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Dogwood Canyon Audubon Center at Cedar Hill Opens to the Public

1206 W FM1382

Cedar Hill, TX 75104
For More Info
(214) 309-5851
Official Website
Date Published
Aug 15, 2011
General Info

Free Admission September 10-11

DALLAS, Texas (August 15, 2011) – National Audubon Society President and CEO David Yarnold, Dogwood Canyon “founder” David Hurt, and other local officials and invited guests will cut the ribbon and dedicate the new Dogwood Canyon Audubon Center at Cedar Hill (DCAC) on Friday, September 9, 2011, making Dallas County, which already features the Trinity River Audubon Center, the only county in the country served by two Audubon centers. 

The public will get its first opportunity to see the new center and beautiful 205-acre natural surroundings when the center opens for a free weekend of fun and festivities on Saturday and Sunday, September 10 and 11. The free grand opening weekend will include workshops, tours, trail hikes, children’s nature play activities, puppet shows, and other more. Hours for the free weekend are 9:00 a.m. to 5:00 p.m. on Saturday the 10th, and 12:00 noon to 5:00 p.m. on Sunday the 11th. 

Patty McGill, Ph.D, center director for DCAC, said, “Dogwood Canyon Audubon Center is a wild and special place, a unique convergence of east, west, and Central Texas ecosystems. We are excited to welcome guests of all ages and fitness levels to visit us and take advantage of our wonderful programs, hiking trails, and serene environment as a way to reconnect with nature.” 

“The National Audubon Society welcomes this beautiful addition to our network of Audubon centers across the country, including two in Dallas County,” said Yarnold. “We look forward to furthering our commitment to reach diverse communities at this wonderful new facility.” 

Allison Thompson, director of the Cedar Hill Economic Development Corporation said, “Dogwood Canyon Audubon Center at Cedar Hill is another wonderful addition to Cedar Hill and will help draw visitors to the hottest destination in Dallas County.” 

A Rare Find 
Located 16 miles south of downtown Dallas in Cedar Hill, Dogwood Canyon is part of the White Rock Escarpment. The canyon contains the widest variety of rare species in North Texas as plants and animals from east, west and Central Texas converge there. As a result, the Canyon is the only place in the world where one can find certain plant and animal combinations, such as the Black-chinned hummingbird of west Texas nesting in the flowering dogwood tree of east Texas.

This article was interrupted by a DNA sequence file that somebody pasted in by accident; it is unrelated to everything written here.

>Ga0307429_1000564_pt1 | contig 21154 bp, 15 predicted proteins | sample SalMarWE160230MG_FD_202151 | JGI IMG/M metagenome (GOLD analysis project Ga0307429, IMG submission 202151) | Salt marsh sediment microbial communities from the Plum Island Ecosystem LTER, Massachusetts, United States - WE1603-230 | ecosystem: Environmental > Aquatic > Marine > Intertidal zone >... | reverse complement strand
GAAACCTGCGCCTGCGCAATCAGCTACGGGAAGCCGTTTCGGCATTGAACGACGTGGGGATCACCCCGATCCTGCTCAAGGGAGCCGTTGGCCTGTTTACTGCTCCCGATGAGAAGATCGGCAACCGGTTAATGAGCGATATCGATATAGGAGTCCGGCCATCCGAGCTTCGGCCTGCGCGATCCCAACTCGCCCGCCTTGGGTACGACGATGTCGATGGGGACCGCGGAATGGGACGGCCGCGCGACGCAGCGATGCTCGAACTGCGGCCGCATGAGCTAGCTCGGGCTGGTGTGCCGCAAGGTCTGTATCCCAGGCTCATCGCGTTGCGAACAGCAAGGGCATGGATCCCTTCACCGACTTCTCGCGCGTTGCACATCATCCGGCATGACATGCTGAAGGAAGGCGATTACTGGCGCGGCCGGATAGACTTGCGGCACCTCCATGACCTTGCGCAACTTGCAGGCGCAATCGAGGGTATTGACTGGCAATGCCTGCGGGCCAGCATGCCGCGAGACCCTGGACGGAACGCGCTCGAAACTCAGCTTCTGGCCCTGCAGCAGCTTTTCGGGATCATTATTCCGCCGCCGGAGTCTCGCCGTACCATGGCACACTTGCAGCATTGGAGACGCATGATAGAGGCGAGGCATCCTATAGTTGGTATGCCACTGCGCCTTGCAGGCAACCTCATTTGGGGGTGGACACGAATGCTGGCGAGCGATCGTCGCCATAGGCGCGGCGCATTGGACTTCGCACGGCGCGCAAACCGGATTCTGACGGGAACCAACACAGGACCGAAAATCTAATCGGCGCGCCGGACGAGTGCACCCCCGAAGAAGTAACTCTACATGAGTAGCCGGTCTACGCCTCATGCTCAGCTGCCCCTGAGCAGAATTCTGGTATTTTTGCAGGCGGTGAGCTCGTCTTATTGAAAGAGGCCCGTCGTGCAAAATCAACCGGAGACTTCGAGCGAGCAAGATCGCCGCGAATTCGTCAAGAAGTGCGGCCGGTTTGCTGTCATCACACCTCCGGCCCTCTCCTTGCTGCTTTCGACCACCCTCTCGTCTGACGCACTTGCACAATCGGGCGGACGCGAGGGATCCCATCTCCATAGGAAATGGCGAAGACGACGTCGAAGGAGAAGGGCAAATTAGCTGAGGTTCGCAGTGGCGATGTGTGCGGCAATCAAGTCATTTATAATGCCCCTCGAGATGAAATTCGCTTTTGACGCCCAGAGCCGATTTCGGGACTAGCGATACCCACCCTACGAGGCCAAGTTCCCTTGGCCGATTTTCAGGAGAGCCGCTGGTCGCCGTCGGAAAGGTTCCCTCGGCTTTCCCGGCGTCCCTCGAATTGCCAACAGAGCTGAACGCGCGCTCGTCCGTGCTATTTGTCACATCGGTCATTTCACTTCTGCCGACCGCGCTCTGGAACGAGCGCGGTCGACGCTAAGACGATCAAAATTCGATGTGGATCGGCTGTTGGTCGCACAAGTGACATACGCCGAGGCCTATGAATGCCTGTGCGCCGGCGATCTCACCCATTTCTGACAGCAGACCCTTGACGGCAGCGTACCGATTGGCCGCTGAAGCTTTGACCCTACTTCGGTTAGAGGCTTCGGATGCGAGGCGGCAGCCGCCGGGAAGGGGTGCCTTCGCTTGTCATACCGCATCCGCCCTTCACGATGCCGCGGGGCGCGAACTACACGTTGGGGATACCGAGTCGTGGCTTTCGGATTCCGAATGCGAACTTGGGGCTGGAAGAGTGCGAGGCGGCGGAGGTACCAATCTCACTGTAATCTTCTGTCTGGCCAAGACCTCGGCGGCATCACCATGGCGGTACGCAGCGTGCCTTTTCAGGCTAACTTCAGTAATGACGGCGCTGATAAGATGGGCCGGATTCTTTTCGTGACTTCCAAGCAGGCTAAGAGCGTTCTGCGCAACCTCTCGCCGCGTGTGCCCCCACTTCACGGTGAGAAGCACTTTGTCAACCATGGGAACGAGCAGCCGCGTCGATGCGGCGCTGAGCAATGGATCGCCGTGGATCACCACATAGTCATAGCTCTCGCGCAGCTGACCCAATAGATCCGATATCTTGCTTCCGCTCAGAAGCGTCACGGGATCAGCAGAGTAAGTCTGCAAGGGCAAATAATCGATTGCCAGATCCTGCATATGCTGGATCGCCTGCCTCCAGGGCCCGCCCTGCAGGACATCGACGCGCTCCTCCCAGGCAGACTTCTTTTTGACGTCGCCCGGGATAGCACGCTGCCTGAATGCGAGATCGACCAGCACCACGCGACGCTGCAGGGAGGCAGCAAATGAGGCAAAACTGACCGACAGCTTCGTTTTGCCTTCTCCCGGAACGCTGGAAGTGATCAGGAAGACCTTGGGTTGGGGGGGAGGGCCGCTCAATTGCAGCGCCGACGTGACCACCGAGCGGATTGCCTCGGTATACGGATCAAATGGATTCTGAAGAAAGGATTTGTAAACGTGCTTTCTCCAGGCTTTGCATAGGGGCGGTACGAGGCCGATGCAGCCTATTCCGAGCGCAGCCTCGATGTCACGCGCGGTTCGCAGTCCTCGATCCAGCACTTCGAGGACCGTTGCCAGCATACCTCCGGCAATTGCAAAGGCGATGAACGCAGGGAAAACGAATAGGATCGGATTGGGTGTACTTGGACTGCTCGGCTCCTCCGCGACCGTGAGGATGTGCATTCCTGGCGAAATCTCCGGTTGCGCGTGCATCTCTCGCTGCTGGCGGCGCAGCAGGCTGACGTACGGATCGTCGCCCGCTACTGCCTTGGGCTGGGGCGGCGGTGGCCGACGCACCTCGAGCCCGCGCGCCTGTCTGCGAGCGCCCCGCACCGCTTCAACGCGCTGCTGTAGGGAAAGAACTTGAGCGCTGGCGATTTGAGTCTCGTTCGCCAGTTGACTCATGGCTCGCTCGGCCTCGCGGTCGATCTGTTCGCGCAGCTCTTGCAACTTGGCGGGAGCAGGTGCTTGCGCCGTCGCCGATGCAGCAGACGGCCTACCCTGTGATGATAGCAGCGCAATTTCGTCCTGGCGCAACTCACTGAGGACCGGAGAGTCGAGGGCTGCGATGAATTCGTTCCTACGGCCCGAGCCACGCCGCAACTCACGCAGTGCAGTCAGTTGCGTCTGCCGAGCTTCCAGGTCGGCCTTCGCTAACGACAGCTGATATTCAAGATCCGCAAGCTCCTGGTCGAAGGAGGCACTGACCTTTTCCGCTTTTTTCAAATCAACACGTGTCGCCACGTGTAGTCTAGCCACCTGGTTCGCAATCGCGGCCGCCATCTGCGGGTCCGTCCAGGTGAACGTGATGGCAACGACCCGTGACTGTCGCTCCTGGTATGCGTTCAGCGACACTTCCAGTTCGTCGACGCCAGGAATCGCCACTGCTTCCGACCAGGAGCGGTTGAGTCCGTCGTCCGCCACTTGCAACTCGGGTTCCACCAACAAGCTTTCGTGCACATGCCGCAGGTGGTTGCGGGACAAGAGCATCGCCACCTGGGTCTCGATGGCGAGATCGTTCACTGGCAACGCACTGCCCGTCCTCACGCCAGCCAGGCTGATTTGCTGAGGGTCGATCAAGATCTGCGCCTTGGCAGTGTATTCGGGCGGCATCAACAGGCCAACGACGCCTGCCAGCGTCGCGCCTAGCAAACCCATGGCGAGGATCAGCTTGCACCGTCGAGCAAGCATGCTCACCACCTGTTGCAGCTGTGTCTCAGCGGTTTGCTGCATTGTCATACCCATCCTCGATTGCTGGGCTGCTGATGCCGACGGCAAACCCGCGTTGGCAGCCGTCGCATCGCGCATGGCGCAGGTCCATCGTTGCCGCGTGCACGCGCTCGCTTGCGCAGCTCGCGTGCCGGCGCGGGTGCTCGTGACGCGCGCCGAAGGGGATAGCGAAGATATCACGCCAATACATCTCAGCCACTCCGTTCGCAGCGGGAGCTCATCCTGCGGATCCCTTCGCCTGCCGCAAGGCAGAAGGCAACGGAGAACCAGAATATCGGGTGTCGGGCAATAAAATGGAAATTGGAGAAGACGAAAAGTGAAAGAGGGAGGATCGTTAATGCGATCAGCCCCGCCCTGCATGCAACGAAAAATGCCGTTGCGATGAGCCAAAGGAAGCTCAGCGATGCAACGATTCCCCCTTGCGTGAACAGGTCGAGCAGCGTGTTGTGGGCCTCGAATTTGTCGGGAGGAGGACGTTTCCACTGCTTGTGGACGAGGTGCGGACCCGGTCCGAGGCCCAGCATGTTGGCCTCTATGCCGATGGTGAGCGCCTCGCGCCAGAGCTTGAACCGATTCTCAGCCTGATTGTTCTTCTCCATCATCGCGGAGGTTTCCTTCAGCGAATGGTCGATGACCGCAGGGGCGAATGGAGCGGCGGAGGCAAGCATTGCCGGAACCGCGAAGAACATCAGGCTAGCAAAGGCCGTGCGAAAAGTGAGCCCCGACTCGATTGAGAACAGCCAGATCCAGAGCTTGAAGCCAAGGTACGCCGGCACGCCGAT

The vision for Dogwood Canyon Audubon Center at Cedar Hill began to take shape in 1999 when amateur naturalist David Hurt, out on a nature hike, discovered a stand of flowering dogwoods in the canyon—a rare and remarkable find, as the dogwood is common to the Pineywoods and post oak belts of Texas, but is generally absent from growing naturally in shallow clay soils of the limestone regions. This was the first of many rare combinations of flora and fauna discoveries in the canyon, including orchids, Western Ashe Juniper, Eastern Red Cedar, Red and Shimmer Oaks, Mexican Buckeye and Eve’s Necklace. 

Unique wildlife living in the canyon includes several types of birds, such as the Painted Bunting, Black-Capped Vireo, and Golden-Cheeked Warbler, the latter two of which are endangered. Other wildlife found in the area includes bobcats, coyotes, lizards and snakes. 

Embracing the Forest 
DCAC is anchored by the 6,000-square-foot C.E. Doolin Visitor’s Center, which was designed by Gary Cunningham of Dallas’ Cunningham Architects. Tegrus Construction served as the general contractor. 

In keeping with the Audubon mission, the center is a sustainably built structure, from the architectural and systems design to the selection of eco-safe paints, sealants and other materials. It was designed to achieve LEED certification through measures such as using recycled concrete in the parking lot; minimizing storm runoff from the site; using low VOC paints and formaldehyde-free materials; and installing naturally shaded, low E windows with deep roof eaves that let in significant natural light while minimizing glare.

For the building’s siding, a sustainably sourced, fast-growing softwood called Accoya® was used. This material is insect and water resistant and guaranteed to last at least 50 years. In addition, the siding was given a natural finish so that the building would merge seamlessly into the surrounding forest.